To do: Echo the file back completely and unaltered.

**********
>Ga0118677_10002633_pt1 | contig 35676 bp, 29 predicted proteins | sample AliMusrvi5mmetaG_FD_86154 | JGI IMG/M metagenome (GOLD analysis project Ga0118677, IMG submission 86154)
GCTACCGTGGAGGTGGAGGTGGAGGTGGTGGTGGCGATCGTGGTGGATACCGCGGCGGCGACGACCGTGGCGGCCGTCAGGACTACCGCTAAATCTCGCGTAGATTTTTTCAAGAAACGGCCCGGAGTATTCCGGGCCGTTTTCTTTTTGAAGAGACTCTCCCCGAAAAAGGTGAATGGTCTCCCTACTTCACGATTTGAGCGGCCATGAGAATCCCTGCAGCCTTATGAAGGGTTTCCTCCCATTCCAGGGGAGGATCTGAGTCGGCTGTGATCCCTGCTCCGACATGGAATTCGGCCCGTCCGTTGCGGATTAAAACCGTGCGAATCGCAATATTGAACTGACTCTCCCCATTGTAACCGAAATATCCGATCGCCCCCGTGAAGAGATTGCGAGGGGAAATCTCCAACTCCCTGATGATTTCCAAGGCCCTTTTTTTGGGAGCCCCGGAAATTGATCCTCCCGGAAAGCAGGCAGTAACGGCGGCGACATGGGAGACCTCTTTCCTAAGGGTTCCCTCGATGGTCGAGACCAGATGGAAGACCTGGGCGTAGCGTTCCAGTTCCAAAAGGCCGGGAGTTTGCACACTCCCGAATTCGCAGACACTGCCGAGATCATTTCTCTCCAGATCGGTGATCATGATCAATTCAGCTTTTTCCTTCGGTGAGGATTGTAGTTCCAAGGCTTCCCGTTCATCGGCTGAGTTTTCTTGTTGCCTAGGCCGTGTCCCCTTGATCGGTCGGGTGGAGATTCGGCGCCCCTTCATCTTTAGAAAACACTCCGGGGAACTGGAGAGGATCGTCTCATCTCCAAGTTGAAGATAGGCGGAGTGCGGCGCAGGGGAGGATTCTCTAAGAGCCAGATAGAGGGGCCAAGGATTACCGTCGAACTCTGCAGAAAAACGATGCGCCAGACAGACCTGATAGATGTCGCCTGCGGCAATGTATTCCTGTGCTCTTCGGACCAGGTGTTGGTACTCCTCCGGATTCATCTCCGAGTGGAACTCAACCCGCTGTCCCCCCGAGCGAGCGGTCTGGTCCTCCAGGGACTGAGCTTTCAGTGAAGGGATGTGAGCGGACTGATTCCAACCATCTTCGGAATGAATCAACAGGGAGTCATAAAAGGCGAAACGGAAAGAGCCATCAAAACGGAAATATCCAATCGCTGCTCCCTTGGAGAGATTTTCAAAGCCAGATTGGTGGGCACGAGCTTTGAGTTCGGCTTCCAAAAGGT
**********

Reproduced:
>Ga0118677_10002633_pt1 | contig 35676 bp, 29 predicted proteins | sample AliMusrvi5mmetaG_FD_86154 | JGI IMG/M metagenome (GOLD analysis project Ga0118677, IMG submission 86154)
GCTACCGTGGAGGTGGAGGTGGAGGTGGTGGTGGCGATCGTGGTGGATACCGCGGCGGCGACGACCGTGGCGGCCGTCAGGACTACCGCTAAATCTCGCGTAGATTTTTTCAAGAAACGGCCCGGAGTATTCCGGGCCGTTTTCTTTTTGAAGAGACTCTCCCCGAAAAAGGTGAATGGTCTCCCTACTTCACGATTTGAGCGGCCATGAGAATCCCTGCAGCCTTATGAAGGGTTTCCTCCCATTCCAGGGGAGGATCTGAGTCGGCTGTGATCCCTGCTCCGACATGGAATTCGGCCCGTCCGTTGCGGATTAAAACCGTGCGAATCGCAATATTGAACTGACTCTCCCCATTGTAACCGAAATATCCGATCGCCCCCGTGAAGAGATTGCGAGGGGAAATCTCCAACTCCCTGATGATTTCCAAGGCCCTTTTTTTGGGAGCCCCGGAAATTGATCCTCCCGGAAAGCAGGCAGTAACGGCGGCGACATGGGAGACCTCTTTCCTAAGGGTTCCCTCGATGGTCGAGACCAGATGGAAGACCTGGGCGTAGCGTTCCAGTTCCAAAAGGCCGGGAGTTTGCACACTCCCGAATTCGCAGACACTGCCGAGATCATTTCTCTCCAGATCGGTGATCATGATCAATTCAGCTTTTTCCTTCGGTGAGGATTGTAGTTCCAAGGCTTCCCGTTCATCGGCTGAGTTTTCTTGTTGCCTAGGCCGTGTCCCCTTGATCGGTCGGGTGGAGATTCGGCGCCCCTTCATCTTTAGAAAACACTCCGGGGAACTGGAGAGGATCGTCTCATCTCCAAGTTGAAGATAGGCGGAGTGCGGCGCAGGGGAGGATTCTCTAAGAGCCAGATAGAGGGGCCAAGGATTACCGTCGAACTCTGCAGAAAAACGATGCGCCAGACAGACCTGATAGATGTCGCCTGCGGCAATGTATTCCTGTGCTCTTCGGACCAGGTGTTGGTACTCCTCCGGATTCATCTCCGAGTGGAACTCAACCCGCTGTCCCCCCGAGCGAGCGGTCTGGTCCTCCAGGGACTGAGCTTTCAGTGAAGGGATGTGAGCGGACTGATTCCAACCATCTTCGGAATGAATCAACAGGGAGTCATAAAAGGCGAAACGGAAAGAGCCATCAAAACGGAAATATCCAATCGCTGCTCCCTTGGAGAGATTTTCAAAGCCAGATTGGTGGGCACGAGCTTTGAGTTCGGCTTCCAAAAGGT